The outpouring of support around the globe to the Ukrainian people is heartening. A colleague of mine shared a message on Saturday asking me to switch off the lights at 8:00 pm for a while- a symbolic No to Putin’s energy supply. I marvelled at the creativity and symbolism. As I turned off the lights at the agreed time, I pondered the ongoing wars and refugee crises. Gradually Yemeni war drifted into my consciousness. It is not too far from Ukraine and has a similar population (30 million to Ukraine’s 43). This war also started around the same time – 2014-15 and has claimed over 18,500 lives. Civilians are targeted in this war as well – for example, the UK-based charity Oxfam noted that in January 2022 alone, there were 48 bombing attacks by the Saudi-led coalition on civilian targets. According to Save the Children, the month of January also saw record deaths and casualties – 599. How many of us would know the extent of deliberate targeting of civilians in Yemen? If we knew that, would we consider a day of a boycott of Saudi oil (not drive cars)? More importantly, how difficult would it be for Yemeni refugees to get asylum in Europe?
I deeply admire the courage and activism of the 13,500 Russians who have been incarcerated so far for protesting against the war despite the harsh measures imposed by Putin. I raise this point not to argue that the international community should pay less attention to this war and the plight of Ukrainian civilians. But to call for a recognition of our own biases, scrutinize our choices, examine the extent of our alignment with the International Order, and remind ourselves that atrocities perpetrated on those who do not resemble us are no less heinous and share our attention equitably.
The Outcomes of this War
It is doubtful that absolute victors and losers emerge at the end of this war. Russia would like to force Ukraine to revert to its satellite status of the Soviet era, which would require occupation. It would want to make an example out of Ukraine for the other countries in its ‘sphere of influence’. In its version of the International Order, they all need to reverse their course of joining the EU and avoid hostile military alliances (no NATO, no presence of hostile missiles, no military advisors, etc.). On the other hand, the US and its allies would like to enforce their vision of the Unipolar World Order and assert their monopoly of violence through punitive sanctions so comprehensive that will deter Russia from pursuing this war and other acts of aggression without their sanction.
When the dust settles, we will likely see neither side fully achieving its goals. For instance, Russia should recognize by now that reverting to the Soviet Era situation is not feasible. Given the resistance it is facing in Ukraine, installing a puppet regime is not a viable long-term option. It may have to settle for the neutrality of Ukraine (no joining NATO or hosting hostile long-range missiles). And the West will recognize the limitations of the efficacy of sanctions against a determined economic and military power.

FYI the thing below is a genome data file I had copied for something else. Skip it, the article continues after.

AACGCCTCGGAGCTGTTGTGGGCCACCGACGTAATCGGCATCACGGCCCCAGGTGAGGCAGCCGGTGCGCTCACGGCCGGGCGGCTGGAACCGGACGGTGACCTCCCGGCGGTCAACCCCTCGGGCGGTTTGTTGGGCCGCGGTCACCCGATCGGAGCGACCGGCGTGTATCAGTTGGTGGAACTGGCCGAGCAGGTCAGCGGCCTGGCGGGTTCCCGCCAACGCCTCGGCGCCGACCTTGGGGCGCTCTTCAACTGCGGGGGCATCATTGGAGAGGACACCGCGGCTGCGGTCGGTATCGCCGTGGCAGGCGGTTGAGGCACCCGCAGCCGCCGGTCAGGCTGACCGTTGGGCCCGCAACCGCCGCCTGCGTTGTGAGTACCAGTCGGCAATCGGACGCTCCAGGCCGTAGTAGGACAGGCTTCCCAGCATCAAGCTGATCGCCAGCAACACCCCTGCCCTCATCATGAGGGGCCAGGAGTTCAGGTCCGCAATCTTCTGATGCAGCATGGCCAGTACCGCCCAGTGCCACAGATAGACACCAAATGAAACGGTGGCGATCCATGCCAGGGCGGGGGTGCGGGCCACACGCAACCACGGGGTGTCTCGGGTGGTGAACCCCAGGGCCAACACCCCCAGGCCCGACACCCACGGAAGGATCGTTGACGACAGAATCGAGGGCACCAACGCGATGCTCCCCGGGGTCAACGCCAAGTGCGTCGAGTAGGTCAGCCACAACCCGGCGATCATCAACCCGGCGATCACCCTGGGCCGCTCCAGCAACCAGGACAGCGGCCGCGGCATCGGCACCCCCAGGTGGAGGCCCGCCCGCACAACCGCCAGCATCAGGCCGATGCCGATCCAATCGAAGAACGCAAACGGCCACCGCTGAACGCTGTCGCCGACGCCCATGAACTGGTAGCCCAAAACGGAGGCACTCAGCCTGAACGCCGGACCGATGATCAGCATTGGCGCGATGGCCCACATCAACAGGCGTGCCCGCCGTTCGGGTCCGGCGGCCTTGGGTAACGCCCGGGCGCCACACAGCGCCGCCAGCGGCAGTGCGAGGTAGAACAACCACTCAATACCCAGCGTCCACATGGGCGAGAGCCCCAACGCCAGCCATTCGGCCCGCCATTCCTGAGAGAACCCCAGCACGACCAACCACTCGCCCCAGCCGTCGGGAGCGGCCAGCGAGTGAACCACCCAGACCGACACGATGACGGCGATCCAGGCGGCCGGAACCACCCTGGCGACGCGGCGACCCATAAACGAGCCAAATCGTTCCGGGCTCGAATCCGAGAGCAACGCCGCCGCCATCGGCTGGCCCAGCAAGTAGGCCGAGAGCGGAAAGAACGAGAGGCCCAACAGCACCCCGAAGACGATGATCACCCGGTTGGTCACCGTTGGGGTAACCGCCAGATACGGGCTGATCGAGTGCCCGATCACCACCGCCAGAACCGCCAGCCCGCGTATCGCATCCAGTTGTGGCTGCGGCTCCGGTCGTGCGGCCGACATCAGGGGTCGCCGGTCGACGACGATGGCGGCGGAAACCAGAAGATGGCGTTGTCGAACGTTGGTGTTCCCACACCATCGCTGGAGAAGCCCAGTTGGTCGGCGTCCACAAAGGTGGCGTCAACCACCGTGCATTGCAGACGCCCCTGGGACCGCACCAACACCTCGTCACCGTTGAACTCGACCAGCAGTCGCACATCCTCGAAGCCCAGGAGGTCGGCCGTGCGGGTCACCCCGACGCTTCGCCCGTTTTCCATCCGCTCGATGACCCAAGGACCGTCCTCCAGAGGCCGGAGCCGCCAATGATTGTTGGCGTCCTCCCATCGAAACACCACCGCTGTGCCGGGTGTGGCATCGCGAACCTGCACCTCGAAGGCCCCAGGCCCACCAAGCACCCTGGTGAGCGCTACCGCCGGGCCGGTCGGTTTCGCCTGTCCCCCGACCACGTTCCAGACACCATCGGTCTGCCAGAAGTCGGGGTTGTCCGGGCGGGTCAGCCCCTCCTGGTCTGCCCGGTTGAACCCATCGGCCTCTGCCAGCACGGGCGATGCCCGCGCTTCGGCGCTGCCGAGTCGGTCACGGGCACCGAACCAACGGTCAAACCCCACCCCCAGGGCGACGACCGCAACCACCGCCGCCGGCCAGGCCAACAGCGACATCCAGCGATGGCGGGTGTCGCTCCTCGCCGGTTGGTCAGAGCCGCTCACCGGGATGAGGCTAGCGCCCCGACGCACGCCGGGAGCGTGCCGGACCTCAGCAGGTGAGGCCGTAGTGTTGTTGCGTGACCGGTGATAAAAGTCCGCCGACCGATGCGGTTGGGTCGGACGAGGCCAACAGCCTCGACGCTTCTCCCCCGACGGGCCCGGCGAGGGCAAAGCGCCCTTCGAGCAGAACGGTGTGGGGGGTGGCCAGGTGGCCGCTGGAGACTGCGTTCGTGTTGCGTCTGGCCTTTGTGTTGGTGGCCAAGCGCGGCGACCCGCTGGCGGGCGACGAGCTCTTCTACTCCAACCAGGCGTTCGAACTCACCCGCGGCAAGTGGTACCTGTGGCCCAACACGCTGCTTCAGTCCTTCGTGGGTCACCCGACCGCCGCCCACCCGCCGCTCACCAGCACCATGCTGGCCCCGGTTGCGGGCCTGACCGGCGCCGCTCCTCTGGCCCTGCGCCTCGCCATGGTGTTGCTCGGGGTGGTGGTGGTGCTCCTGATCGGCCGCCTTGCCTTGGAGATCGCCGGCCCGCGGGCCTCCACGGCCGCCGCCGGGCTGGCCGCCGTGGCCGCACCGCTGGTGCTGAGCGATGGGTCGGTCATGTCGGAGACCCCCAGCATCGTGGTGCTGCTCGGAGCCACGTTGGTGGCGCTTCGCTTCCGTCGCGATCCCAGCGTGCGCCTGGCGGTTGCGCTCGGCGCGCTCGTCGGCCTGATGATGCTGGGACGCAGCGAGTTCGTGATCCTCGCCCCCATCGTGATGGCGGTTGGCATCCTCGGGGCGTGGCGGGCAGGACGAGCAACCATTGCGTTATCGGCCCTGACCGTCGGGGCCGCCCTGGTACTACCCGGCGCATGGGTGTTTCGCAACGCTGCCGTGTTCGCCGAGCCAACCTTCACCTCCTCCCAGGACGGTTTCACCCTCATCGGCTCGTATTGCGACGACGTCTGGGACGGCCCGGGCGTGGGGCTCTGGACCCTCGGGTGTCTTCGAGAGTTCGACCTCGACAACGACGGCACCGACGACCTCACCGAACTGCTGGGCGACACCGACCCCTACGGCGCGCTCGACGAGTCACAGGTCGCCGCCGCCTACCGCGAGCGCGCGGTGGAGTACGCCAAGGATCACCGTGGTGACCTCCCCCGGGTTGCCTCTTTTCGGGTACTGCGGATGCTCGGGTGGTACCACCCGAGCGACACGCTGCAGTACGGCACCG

The West and Ukraine have to come to terms with the fact that even severe sanctions are not likely to bring about quick results. Sanctions will hurt Russians considerably in the long run, but the current call for all countries by Biden to ban all oil imports from Russia is wrong-headed. It neglects the lessons from the OPEC oil embargo of oil in the ‘70s that resulted in a global recession and prolonged stagflation. Already, economies are reeling under the COVID shock. Oil price shock is the last thing the globe needs now.
While it’s hard to predict exactly how things will change, some areas of potential shifts are worth considering. The media punditry is too busy war-mongering to worry about such trivialities; hence we have to do it ourselves.
A Unipolar International Order
The first casualty could well be the existing Unipolar International Order – using the collective military and economic might to maintain a monopoly of global governance of trade and finance – of setting the rules of the ‘game’. While there may be no radical changes immediately, the tendency to fray at the edges will accelerate. Militarily, Russia already challenged this Order in Syria rather successfully (much to the detriment of the Syrian people). But the Order believes in the longer-term power of sanctions over short-term military losses.
Europe may begin to bolster its defence under the leadership of Germany and eventually provide an alternative to the NATO/US dominance. Already Trump (or one of his clones) is knocking at the doors of the US presidency in 2024. Trump has never hidden his admiration for Putin. Europe can no longer count on the US for its security. Recent statements of Germany points to its willingness to assert itself.
To what extent lessons from this war will embolden China and allow it to be better prepared when it challenges the Order as it carries out its own agenda of expansion in the South China Sea and Taiwan? In other words, to what extent will this war empower China to test its own might as a world power as it accelerates towards becoming the largest economy in the world?